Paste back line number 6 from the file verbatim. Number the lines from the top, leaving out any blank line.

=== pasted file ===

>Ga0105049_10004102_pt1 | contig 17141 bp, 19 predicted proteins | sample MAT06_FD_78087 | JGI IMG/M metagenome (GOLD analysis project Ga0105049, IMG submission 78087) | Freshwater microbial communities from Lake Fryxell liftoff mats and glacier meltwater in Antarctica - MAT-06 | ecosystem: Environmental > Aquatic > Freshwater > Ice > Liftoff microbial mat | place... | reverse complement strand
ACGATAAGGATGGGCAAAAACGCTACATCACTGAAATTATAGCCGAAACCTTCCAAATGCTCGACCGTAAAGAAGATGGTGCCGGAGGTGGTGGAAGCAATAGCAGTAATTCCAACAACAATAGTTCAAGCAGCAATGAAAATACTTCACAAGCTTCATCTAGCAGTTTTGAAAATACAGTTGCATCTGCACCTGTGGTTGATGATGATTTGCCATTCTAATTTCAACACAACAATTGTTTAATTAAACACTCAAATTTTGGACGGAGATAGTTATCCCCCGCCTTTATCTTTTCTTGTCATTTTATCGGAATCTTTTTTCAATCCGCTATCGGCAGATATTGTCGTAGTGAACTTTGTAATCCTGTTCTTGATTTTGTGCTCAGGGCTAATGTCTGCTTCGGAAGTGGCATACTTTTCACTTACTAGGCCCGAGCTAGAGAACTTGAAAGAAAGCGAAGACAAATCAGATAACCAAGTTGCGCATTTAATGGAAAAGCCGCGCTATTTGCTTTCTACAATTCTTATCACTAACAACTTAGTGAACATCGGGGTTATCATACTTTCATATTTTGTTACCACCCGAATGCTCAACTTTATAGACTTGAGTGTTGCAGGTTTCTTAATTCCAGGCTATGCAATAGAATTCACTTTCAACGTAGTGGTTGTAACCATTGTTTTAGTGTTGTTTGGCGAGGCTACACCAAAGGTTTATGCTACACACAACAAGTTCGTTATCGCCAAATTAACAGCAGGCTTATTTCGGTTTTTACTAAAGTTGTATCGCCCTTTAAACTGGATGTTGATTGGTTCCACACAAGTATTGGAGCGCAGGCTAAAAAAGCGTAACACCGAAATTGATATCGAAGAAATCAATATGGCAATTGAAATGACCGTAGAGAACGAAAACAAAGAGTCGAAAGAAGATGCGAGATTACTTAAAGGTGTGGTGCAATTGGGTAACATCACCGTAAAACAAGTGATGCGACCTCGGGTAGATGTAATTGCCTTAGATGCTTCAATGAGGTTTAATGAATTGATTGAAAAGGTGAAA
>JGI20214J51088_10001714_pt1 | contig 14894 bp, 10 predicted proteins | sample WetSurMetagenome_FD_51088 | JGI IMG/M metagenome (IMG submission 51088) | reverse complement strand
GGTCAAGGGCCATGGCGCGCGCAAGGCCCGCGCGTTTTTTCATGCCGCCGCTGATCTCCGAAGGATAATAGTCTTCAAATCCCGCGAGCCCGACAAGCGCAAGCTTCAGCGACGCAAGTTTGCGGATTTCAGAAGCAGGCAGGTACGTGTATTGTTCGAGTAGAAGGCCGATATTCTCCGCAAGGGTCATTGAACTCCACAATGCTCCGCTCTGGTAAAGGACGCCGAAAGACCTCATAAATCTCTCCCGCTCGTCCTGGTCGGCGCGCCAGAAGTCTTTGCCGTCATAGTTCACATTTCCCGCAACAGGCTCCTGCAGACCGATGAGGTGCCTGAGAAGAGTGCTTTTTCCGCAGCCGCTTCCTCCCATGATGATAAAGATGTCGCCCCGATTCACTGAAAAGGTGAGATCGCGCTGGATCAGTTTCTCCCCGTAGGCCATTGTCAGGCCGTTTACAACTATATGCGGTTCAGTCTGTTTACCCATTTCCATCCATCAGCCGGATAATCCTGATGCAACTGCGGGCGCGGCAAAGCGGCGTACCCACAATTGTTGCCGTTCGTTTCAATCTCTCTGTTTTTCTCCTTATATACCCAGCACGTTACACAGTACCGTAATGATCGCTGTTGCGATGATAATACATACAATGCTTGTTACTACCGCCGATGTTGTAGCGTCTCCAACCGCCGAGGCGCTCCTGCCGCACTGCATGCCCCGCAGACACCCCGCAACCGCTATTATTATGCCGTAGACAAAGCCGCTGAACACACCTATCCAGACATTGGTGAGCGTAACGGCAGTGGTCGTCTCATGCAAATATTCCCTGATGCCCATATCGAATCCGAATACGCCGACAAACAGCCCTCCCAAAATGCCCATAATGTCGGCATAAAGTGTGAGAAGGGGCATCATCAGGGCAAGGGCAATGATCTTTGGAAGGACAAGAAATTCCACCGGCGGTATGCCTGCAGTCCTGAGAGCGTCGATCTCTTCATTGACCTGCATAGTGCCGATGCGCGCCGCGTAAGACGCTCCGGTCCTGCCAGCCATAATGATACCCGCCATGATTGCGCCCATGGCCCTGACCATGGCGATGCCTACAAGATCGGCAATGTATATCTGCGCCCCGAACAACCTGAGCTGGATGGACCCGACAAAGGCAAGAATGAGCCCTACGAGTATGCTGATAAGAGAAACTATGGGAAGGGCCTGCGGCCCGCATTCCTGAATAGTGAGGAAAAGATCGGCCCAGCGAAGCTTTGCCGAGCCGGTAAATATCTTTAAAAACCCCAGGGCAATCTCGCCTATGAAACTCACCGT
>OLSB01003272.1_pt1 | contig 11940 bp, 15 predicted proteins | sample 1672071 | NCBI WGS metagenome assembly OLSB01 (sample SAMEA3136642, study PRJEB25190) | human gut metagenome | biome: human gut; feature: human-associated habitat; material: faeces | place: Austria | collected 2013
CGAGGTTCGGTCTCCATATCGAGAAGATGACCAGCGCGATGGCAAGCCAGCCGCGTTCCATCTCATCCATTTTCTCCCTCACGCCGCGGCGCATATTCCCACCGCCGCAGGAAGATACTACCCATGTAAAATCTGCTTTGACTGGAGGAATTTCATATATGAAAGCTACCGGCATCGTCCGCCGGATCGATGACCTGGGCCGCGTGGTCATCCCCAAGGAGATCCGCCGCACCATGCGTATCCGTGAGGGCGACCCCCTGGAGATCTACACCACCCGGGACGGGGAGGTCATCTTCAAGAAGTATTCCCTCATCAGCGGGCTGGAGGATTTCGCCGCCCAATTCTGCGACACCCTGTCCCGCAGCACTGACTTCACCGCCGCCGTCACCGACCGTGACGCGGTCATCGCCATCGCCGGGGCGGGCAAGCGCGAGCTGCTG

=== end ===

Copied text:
CGAGGTTCGGTCTCCATATCGAGAAGATGACCAGCGCGATGGCAAGCCAGCCGCGTTCCATCTCATCCATTTTCTCCCTCACGCCGCGGCGCATATTCCCACCGCCGCAGGAAGATACTACCCATGTAAAATCTGCTTTGACTGGAGGAATTTCATATATGAAAGCTACCGGCATCGTCCGCCGGATCGATGACCTGGGCCGCGTGGTCATCCCCAAGGAGATCCGCCGCACCATGCGTATCCGTGAGGGCGACCCCCTGGAGATCTACACCACCCGGGACGGGGAGGTCATCTTCAAGAAGTATTCCCTCATCAGCGGGCTGGAGGATTTCGCCGCCCAATTCTGCGACACCCTGTCCCGCAGCACTGACTTCACCGCCGCCGTCACCGACCGTGACGCGGTCATCGCCATCGCCGGGGCGGGCAAGCGCGAGCTGCTG